Please note: there may be some adjustments to the teaching arrangements published in the course catalogue for 2020-21. Given current circumstances related to the Covid-19 pandemic it is anticipated that some usual arrangements for teaching on campus will be modified to ensure the safety and wellbeing of students and staff on campus; further adjustments may also be necessary, or beneficial, during the course of the academic year as national requirements relating to management of the pandemic are revised.

Compassionate Communities: Promises, Practices and Pitfalls DUMF5130

  • Academic Session: 2021-22
  • School: School of Interdisciplinary Studies
  • Credits: 20
  • Level: Level 5 (SCQF level 11)
  • Typically Offered: Semester 2
  • Available to Visiting Students: No
  • Available to Erasmus Students: No
  • Taught Wholly by Distance Learning: Yes

Short Description

This course examines the rapidly growing interest in the creation of 'compassionate communities' that seek to make care of the dying and bereaved 'everyone's business'. It explores the rise of an approach in many countries around the world that seeks to complement the role of professional services, by mobilising community assets to support people in the face of death. At the same time is scrutinises the evidence for the effectiveness of this type of community intervention and the extent to which it is sustainable. Case examples, such as the neighbourhood networks in Palliative Care (Kerala, India) and Compassionate Inverclyde (Scotland, UK) will be examined in detail. The course also examines related forms of community intervention - such as the interest in death cafes and death doulas - that are emerging in many contexts around the world.


Online delivery - None

Online delivery - 1x 90 minute seminar per week

Requirements of Entry

Entry to the programme

Excluded Courses





1. Essay of 2,000 (70%)

2. Poster (30%)

Course Aims

1. To enable students to develop an understanding of the history and development of the compassionate communities movement, including its underlying principles and modes of operation.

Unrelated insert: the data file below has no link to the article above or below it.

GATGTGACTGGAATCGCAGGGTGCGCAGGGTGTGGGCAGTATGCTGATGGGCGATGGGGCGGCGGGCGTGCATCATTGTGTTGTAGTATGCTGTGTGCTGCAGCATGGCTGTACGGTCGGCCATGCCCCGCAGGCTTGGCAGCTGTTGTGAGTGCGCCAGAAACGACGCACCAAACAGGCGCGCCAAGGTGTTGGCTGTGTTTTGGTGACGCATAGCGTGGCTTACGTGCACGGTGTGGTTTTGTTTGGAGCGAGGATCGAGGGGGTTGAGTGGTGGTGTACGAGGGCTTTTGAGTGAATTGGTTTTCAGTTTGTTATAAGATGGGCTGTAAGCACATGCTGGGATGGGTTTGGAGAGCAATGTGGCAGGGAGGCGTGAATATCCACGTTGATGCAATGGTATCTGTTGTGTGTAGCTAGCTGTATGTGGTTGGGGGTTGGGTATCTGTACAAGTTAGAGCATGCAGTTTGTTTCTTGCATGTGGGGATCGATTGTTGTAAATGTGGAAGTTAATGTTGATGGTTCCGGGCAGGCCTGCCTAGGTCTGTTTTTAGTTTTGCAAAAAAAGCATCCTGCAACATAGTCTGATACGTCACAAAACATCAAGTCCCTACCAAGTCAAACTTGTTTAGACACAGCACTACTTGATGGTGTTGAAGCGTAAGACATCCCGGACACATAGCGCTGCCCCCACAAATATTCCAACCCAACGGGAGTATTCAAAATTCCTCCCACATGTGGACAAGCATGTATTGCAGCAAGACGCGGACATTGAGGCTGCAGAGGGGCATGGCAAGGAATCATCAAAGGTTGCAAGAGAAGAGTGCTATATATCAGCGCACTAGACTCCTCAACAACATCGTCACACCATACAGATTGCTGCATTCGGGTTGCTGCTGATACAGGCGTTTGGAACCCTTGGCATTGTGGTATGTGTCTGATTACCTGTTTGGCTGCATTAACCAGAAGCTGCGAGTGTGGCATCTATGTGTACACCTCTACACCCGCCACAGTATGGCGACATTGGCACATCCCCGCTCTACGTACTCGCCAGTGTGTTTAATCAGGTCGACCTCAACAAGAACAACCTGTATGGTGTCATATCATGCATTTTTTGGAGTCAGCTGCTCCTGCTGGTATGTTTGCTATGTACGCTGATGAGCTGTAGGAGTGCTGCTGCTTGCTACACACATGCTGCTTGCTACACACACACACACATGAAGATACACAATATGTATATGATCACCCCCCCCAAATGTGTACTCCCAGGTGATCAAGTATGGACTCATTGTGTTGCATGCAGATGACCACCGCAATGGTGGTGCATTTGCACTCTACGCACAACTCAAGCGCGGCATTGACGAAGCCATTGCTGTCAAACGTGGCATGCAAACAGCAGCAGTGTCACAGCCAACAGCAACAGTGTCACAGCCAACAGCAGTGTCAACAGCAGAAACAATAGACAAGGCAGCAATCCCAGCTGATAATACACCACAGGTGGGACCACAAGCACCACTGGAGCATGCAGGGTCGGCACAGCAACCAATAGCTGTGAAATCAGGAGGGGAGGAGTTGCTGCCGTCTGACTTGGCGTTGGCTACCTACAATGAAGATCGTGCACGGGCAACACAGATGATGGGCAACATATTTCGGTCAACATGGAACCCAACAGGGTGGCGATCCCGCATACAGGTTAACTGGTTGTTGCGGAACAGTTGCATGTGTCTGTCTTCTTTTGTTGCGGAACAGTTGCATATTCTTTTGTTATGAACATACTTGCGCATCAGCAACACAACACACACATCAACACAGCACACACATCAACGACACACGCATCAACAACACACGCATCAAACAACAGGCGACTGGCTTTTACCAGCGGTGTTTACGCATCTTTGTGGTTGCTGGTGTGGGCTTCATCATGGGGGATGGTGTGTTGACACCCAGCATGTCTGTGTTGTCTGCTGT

2. To introduce students to the descriptive and empirical literature on compassionate communities, and foster critical skills in assessing the available research evidence that has been generated on compassionate communities' principles, practices and impact upon policy.


3. To develop a critical perspective on the concept and practice of compassion at the end of life, and on the claim that compassion can be generated for measureable benefit to communities in diverse cultures and resource settings.

Intended Learning Outcomes of Course

By the end of this course students will be able to:


1. Synthesise and assess the claims relating to compassionate community approaches to end of life care, taking account of differing cultural and resource contexts.


2. Analyse the underlying principles of the compassionate communities approach, taking account of contrasting theoretical perspectives on the nature of community, community development and mobilisation.


3. Create a model for the compassionate communities approach that could be implemented and evaluated in a community of the student's choice.

Minimum Requirement for Award of Credits

Students must submit at least 75% by weight of the components (including examinations) of the course's summative assessment.